'I just need to get through ethics’: are Research Ethics Committees working? A comparative study between the UK and Spain

Rachel Forrester-Jones, Nicole Palmer, J.D. Izquierdo

Research output: Contribution to conferenceAbstract

Abstract

On account of the increasing scrutiny which funding bodies, including research councils, are applying to ethical practices within research, funding for UK Universities is becoming contingent on demonstrating sound practice (see Concordat to Support Research Integrity, Universities UK 2012). The resulting pressures present a major challenge, particularly to those researching in sensitive research environments, such as those researching vulnerable groups, where there is increasing recourse to public enquiry and litigation. There is however, often a lack of understanding, and increasing anxiety, about the legal context in which this research must be conducted in order to satisfy exacting ethical requirements (e.g. Mental Capacity Act 2015). This issue is gaining importance internationally also. In the UK, research ethics review was initially undertaken by independent Research Ethics Committees (RECs) sitting within hospital trusts; with multisite research having to pass several RECs. Local Research Ethics Committees (LRECs) (via the DH) were followed by multicentre RECs (MRECs) in the late 90s. The NHS National Research Ethics Service (NRES) launched in 2007 provided a UK-wide framework for ethical review of research involving human participants attached to the NHS including people who lack capacity to consent, and the Social Care Research Ethics Committee, (SCREC) was set up in 2009, to address gaps in provision for research involving human participants attached to social care bodies. Latterly, The Health Research Authority, which became a non-departmental public body in 2015 under the Care Act 2014; has taken formal responsibility for ethical and governance review of research in the NHS and adult social care. The Social Care REC transferred to the HRA on 1st April 2015. UK Universities also have their own central and departmental ethics committees for all other research. In Spain, localised health RECs remain. University ethics committees are sporadic with little centralisation and some Universities do not have ethics committees for human participants. Aim This paper debates whether centralised ethical review results in sound ethical research in practice. We discuss ethics committee membership and question whether the process has led to researchers adopting ways to simply ‘get through the ethics committee’ without adequate reflection of ethical principles. Firstly, we reflect on the history of ethics committees and associated policies. In the light of a growing plethora of ethical codes and new policies, we then outline European cases of research misconduct scandals including the Diederik Stapel report in the Netherlands (https://www.newscientist.com/article/dn21118-psychologist-admits-faking-data-in-dozens-of-studies/). The discussion then moves to growing cases of questionable research practices, (John et al., 2012; Fanelli 2009; Martinson et al. 2005) exacerbated by the pressures researchers face from issues such as the ‘publish or perish’ perception (likely to intensify as the Research Excellence Framework 2020/21 draws nearer), and high levels of competition for jobs and funding (Nuffield 2014; Davis et al., 2007). We demonstrate how unethical research practices have the potential to skew the research record over time (J. Lehrer, http://www.newyorker.com/magazine/2010/12/13/the-truth-wears-off), and erode public trust in the enterprise of research. Proven cases of research misconduct can irreparably damage the reputation of a university, lead to a loss of funding, and embarrassing retractions in journals, not to mention ruining the careers of any implicated academics (see http://retractionwatch.com/). Drawing from the experience of two ethics committees – one in the UK and one in Spain we consider how difficult it is for RECs to monitor sound ethical practice. Against this background, we then turn to how teaching of ethical values in research has become important to all students, especially those studying for vocational/professional courses such as social work. Mindful of this need, universities in countries such as the US, Australia and India have made teaching of ethics a compulsory subject at UG level (Mishra & Kumar, 2011). The UK and Spain has yet to follow this lead. Nevertheless, the UK Green Paper: Fulfilling Our Potential (Nov 2015) Cm 9141 proposes a Teaching Excellence Framework aimed at driving up the standard of teaching. Within this new landscape, quality of learning experiences and outcomes has become more significant; the government declaring that teaching cannot remain the ‘second cousin’ of research. Conclusion The paper ends with a call for more high quality research into research ethics that spans the academic and the applied spheres, and ethics committees in particular as well as good quality teaching of research ethics and integrity to help students to develop integrity and accountability for future personal and professional success and to equip the next generation of academics and other professionals to produce and confidently demonstrate ethically sound research and practice.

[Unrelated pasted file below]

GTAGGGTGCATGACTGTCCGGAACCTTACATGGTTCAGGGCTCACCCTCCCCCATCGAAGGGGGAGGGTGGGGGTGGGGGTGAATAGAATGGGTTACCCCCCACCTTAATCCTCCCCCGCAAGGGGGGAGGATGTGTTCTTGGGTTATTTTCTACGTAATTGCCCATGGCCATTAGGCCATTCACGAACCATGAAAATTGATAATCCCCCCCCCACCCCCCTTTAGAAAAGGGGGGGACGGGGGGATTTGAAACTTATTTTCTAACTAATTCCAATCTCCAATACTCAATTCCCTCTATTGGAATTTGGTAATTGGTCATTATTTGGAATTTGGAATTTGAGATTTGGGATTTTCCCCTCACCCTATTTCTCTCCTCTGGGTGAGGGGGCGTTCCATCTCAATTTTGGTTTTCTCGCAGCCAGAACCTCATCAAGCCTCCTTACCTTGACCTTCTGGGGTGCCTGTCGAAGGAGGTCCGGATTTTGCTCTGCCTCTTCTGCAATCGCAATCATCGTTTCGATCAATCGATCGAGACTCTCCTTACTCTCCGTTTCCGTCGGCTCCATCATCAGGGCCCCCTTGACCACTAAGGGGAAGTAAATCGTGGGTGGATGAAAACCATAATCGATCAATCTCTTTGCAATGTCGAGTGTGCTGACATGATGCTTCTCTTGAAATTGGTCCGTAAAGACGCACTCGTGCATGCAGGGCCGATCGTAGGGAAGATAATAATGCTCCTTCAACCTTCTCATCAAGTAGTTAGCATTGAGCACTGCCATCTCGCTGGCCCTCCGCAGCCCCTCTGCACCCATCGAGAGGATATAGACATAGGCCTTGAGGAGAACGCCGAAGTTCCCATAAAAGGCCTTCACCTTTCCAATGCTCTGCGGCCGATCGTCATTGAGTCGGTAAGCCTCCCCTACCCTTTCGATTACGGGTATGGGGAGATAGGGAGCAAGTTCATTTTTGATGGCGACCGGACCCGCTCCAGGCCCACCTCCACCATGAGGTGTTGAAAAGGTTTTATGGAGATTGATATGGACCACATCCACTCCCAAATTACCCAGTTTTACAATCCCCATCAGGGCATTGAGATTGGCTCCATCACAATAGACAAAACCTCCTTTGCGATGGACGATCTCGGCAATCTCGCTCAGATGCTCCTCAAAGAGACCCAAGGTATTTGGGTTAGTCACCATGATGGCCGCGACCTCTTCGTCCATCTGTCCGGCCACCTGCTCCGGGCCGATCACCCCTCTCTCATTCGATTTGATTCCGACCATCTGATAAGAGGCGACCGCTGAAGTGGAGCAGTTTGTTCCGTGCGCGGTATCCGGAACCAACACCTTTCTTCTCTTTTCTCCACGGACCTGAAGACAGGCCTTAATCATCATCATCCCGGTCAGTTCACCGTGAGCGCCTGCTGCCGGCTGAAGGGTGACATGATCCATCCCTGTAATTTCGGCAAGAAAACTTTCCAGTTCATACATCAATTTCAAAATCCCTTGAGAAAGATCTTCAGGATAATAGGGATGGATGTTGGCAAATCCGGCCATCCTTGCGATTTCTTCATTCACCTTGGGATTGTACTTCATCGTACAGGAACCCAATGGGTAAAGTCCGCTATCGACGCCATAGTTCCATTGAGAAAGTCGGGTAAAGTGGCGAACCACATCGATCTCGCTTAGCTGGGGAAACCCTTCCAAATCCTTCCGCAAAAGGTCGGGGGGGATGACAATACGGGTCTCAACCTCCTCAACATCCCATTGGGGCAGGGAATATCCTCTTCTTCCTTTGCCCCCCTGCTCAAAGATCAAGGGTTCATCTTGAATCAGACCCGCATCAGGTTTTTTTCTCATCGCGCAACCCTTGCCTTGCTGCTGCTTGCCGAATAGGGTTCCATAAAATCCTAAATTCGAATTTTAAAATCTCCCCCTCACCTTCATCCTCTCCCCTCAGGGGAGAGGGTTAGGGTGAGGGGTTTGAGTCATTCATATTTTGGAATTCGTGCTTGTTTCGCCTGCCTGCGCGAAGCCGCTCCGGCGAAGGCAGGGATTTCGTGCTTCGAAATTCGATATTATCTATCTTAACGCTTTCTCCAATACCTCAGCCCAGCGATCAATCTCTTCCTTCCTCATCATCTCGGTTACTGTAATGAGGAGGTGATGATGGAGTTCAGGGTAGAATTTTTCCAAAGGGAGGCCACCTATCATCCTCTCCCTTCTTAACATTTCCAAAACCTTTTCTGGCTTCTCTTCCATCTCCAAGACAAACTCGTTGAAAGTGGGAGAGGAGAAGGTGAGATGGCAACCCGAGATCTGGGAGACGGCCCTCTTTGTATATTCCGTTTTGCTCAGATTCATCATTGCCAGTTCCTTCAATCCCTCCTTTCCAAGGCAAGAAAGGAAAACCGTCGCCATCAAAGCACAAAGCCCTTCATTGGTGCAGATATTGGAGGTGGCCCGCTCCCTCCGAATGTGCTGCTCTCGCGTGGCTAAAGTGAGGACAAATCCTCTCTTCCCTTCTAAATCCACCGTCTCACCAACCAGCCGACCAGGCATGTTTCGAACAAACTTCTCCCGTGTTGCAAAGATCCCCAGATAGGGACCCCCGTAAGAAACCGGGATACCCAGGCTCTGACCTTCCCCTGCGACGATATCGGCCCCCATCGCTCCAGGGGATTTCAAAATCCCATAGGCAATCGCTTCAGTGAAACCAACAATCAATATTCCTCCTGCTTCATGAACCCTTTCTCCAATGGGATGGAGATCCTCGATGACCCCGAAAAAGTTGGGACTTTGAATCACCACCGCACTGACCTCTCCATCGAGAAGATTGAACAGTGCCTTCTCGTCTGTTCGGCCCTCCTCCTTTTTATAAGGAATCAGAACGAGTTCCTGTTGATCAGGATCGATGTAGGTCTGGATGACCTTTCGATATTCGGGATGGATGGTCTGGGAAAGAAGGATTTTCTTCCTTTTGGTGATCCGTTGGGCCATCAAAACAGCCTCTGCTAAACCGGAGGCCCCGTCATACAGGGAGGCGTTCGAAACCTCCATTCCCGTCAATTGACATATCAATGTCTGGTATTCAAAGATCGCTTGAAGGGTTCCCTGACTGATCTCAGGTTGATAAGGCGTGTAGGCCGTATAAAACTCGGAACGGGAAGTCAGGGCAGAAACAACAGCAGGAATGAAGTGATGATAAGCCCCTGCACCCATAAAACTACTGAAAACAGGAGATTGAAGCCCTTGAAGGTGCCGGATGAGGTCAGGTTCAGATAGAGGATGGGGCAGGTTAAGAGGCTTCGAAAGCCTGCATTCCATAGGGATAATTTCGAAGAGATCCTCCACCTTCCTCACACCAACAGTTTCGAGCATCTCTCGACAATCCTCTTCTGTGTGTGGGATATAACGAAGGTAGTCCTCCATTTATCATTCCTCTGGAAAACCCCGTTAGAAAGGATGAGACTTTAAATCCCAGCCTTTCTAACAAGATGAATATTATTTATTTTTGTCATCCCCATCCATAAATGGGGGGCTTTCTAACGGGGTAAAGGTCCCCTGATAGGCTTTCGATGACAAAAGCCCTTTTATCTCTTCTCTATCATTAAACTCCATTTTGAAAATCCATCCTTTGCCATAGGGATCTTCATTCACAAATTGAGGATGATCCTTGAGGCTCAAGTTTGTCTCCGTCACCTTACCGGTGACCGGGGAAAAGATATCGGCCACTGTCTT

Original languageEnglish
Number of pages1
Publication statusPublished - 5 Jul 2016
EventSocial Policy Association Conference - 2016 : Belfast - Belfast Metropolitan College, Titanic Quarter, Belfast, Belfast, UK United Kingdom
Duration: 4 Jul 20166 Jul 2016
http://www.ulster.ac.uk/cpsp/2016-spa-annual-conference-belfast/

Conference

ConferenceSocial Policy Association Conference - 2016
CountryUK United Kingdom
CityBelfast
Period4/07/166/07/16
Internet address

Keywords

  • Research Ethics

Cite this

Forrester-Jones, R., Palmer, N., & Izquierdo, J. D. (2016). 'I just need to get through ethics’: are Research Ethics Committees working? A comparative study between the UK and Spain. Abstract from Social Policy Association Conference - 2016 , Belfast, UK United Kingdom.